The antioxidant capacity expressed as IC50 value and total phenolic content of all extracts are shown in Table 3. All the extracts had moderate to potent antioxidant activity The IC50 values occurred in the range of 9.31 ± 2.14 to 271.58 ± 51.96 μg/mL in the DPPH assay, and 14.56 ± 3.96 to 207.09 ± 70.75 μg/mL in the ABTS radical assay. The use of at least two different assays in evaluating antioxidant activity of plant extracts has been recommended by Moon and Shibamoto [23]. Significant variations (p < 0.05) were observed between the extracts tested. With IC50 of 9.31 ± 2.14 μg/mL, extracts from D. nitidula had free radical scavenging capacity close to that of the positive control Trolox (IC50 of 9.71 ± 2.23 μg/mL) in the DPPH assay. A similar result was obtained with the Xylia torreana (IC50 of 14.56 ± 3.96 μg/mL) extract in the ABTS assay where Trolox had an IC50 of 12.48 ± 3.7 μg/mL. These results indicate that these two extracts could be a potential source of natural antioxidants.
Table 3

Antioxidant activity and total phenolic content (TPC) of acetone extracts from nine plants of the Fabaceae family

Plant name

DPPH IC50(μg/mL)

ABTS IC50(μg/mL)

TPC (mg GAE/g)

Baphia racemosa

210.69 ± 65.48a

195.10 ± 54.68a

0.12 ± 0.1a

Crotalaria capensis

195.26 ± 30.64a

207.09 ± 70.75a

2.21 ± 0.95b

Erythrina caffra

268.6 ± 29.69a

173.28 ± 43.04a

3.29 ± 1.38c

Lonchocarpus nelsii

247.70 ± 66.47a

134.64 ± 16.49a

1.51 ± 0.74b

Virgilia divaricata

271.58 ± 51.96a

150.57 ± 19.23a

0.86 ± 0.53d

Indigofera cylindrica

22.31 ± 9.92b

41.39 ± 15.74b

8.94 ± 1.52e

Xylia torreana

16.90 ± 5.45b

14.56 ± 3.96 c

12.05 ± 1.23f

Podalyria calyptrata

35.21 ± 3.46c

36.66 ± 3.59b

7.89 ± 1.48e

Dalbergia nitidula

9.31 ± 2.14 d

21.30 ± 5.07d

14.39 ± 0.62g

Trolox

9.71 ± 2.23d

12.48 ± 3.7c

nd

Ascorbic acid

2.44 ± 0.9e

3.14 ± 1.07e

nd

Values in bold indicate MICs lower than 100 μg/mL and total activity higher than 1000 ml/g.

n = 3, means values within a column with different superscript letters are significantly different at p < 0.05; mg GAE/g: mg of gallic acid equivalent per g of dry plant material.

The total phenolic contents (TPC) of the extracts were in the range of 0.12 ± 0.1 to 14.39 ± 0.62 mg GAE/g. According to Makkar [24] the TPC of an extract amounting to 5 mg GAE/g is considered to be significant and could have a beneficial antioxidant efficacy. Taking into account this cut-off, extracts of D. nitidula, I. cylindrica, P. calyptrata and X. torreana contain significant amounts of phenols. The TPC correlated well with the respective antioxidative activity of extracts (Figure 1). Good correlation was found between the TPC and IC50 values for both DPPH and ABTS (R2 > 0.833 and R2 > 0.828 respectively). Polyphenols have been reported to be responsible for the antioxidant activity in plant extracts [25].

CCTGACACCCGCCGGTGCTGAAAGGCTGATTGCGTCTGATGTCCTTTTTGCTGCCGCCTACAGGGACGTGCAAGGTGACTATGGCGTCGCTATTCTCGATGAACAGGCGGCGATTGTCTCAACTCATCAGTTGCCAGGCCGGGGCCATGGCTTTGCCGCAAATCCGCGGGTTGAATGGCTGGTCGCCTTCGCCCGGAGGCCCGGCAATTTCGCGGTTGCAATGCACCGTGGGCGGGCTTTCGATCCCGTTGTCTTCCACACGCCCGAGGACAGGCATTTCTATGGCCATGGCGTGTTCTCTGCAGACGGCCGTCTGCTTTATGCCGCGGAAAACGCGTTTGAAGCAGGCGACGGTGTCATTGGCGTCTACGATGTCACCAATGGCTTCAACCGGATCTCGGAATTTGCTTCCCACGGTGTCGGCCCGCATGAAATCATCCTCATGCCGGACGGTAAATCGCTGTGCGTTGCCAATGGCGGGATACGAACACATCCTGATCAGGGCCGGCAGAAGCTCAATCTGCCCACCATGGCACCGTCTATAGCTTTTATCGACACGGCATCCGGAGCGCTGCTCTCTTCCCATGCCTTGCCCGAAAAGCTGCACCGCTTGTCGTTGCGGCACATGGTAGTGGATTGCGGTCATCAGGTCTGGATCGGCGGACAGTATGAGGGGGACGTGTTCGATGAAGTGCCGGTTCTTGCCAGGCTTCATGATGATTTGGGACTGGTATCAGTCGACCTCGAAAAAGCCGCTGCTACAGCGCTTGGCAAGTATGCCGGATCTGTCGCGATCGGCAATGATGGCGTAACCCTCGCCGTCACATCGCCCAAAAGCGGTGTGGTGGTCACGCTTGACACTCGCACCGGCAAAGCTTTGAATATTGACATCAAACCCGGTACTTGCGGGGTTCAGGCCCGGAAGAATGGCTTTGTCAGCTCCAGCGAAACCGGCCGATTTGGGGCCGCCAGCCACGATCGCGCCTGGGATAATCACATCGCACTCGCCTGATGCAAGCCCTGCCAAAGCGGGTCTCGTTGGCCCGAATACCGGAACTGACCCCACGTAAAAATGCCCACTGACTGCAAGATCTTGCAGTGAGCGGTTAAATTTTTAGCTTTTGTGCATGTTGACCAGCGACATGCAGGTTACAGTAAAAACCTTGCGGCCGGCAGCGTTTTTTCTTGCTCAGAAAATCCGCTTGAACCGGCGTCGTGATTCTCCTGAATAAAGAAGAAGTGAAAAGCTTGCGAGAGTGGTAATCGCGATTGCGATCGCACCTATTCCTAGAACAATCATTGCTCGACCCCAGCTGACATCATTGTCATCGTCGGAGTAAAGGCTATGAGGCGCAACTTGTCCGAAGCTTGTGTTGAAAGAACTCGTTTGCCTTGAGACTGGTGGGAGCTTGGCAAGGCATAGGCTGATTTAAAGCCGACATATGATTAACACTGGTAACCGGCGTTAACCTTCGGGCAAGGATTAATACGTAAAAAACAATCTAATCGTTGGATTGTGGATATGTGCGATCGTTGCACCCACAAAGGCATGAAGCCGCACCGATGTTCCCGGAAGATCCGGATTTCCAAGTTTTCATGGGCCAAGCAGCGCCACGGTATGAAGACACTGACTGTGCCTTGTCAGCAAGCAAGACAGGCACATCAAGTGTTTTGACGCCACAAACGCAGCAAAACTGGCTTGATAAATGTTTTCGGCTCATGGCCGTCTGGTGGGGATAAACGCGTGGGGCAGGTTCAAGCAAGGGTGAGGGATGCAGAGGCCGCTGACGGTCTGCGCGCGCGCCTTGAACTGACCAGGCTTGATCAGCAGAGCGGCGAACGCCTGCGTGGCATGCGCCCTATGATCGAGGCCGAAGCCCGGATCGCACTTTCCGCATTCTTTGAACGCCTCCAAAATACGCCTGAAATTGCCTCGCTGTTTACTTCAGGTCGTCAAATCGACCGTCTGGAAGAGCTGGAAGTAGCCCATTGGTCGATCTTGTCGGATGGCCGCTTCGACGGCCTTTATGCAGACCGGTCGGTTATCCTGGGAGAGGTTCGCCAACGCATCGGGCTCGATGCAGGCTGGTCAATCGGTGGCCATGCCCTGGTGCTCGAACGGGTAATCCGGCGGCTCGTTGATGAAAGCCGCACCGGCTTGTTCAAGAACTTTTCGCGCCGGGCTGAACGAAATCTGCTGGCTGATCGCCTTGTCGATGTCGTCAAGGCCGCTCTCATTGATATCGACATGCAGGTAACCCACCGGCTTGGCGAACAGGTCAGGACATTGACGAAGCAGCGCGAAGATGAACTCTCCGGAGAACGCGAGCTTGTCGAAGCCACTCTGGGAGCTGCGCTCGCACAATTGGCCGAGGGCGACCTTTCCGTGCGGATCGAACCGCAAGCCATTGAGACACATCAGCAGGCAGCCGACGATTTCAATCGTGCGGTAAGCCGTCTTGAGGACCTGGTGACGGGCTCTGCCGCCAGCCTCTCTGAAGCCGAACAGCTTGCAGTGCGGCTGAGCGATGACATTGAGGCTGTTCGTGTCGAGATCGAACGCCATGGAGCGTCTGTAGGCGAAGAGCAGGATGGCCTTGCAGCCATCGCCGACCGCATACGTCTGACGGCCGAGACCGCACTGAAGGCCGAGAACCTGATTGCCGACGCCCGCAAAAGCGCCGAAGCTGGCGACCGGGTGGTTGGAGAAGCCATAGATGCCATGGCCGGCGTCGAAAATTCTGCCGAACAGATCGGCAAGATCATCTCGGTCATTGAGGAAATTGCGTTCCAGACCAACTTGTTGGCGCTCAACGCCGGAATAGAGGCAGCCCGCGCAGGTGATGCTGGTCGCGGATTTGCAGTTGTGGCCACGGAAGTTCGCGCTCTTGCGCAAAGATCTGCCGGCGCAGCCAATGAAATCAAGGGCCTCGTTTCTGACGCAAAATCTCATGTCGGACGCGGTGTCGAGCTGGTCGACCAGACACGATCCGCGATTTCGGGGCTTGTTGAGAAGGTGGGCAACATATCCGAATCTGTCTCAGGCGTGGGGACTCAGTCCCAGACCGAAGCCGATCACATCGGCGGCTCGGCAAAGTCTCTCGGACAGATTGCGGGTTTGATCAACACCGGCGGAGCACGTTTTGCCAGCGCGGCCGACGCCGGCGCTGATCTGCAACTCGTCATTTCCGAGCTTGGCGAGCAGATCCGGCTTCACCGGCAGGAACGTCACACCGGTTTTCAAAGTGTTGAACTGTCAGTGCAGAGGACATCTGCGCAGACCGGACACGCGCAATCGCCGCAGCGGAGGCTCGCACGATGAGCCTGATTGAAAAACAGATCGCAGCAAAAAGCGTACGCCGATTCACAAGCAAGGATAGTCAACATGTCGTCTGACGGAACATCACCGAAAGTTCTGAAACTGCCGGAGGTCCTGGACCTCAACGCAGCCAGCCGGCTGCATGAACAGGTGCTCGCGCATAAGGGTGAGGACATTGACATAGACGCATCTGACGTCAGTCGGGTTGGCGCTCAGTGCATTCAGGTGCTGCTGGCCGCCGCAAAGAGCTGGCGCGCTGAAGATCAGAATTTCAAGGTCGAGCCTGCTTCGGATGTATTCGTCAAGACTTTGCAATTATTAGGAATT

https://static-content.springer.com/image/art%3A10.1186%2F1472-6882-14-147/MediaObjects/12906_2013_Article_1738_Fig1_HTML.jpg
Figure 1

Correlation between antioxidant capacity and total phenolic content of nine species from the Fabaceae family. Antioxidant capacity was measured by DPPH assay (A) and ABTS radical assay (B). GAE: gallic acid equivalent.

The high levels of TPC observed with the extract of D. nitidula and I. cylindrica could be related to their good antimicrobial activity because many phenolic compounds have antimicrobial activity and antioxidant activity [26]. Although no in vivo experiments have been done, the good antioxidant activity of acetone extracts combined with good antibacterial activity indicates that these extracts may fulfill a dual role if used therapeutically.

In the case of C. capensis, E. caffra, L. nelsii and V. divaricata the good antibacterial activity was apparently not due to the presence of phenolics. Many secondary metabolites other than phenolic compounds are well known for their antimicrobial activities [27].

Cytotoxic activity

The cytotoxicity was determined using an in vitro assay with Vero monkey kidney cells. The LC50 and the selectivity index (SI) values were calculated (Table 4). The LC50 values ranged from 10.70 ± 3.47 to 131.98 ± 24.87 μg/mL while the SI ranged from 0.003 to 8.25. Extracts of P. calyptrata had the highest LC50 (lowest toxicity) of 131.98 ± 24.87 μg/mL. B. racemosa had an LC50 of 10.70 ± 3.47 μg/mL, which is relatively cytotoxic. Our results indicated that all the plant extracts investigated were less toxic to Vero cells than the positive control, doxorubicin. Apart from B. racemosa and E. caffra, all extracts had LC50 values greater than 30 μg/mL.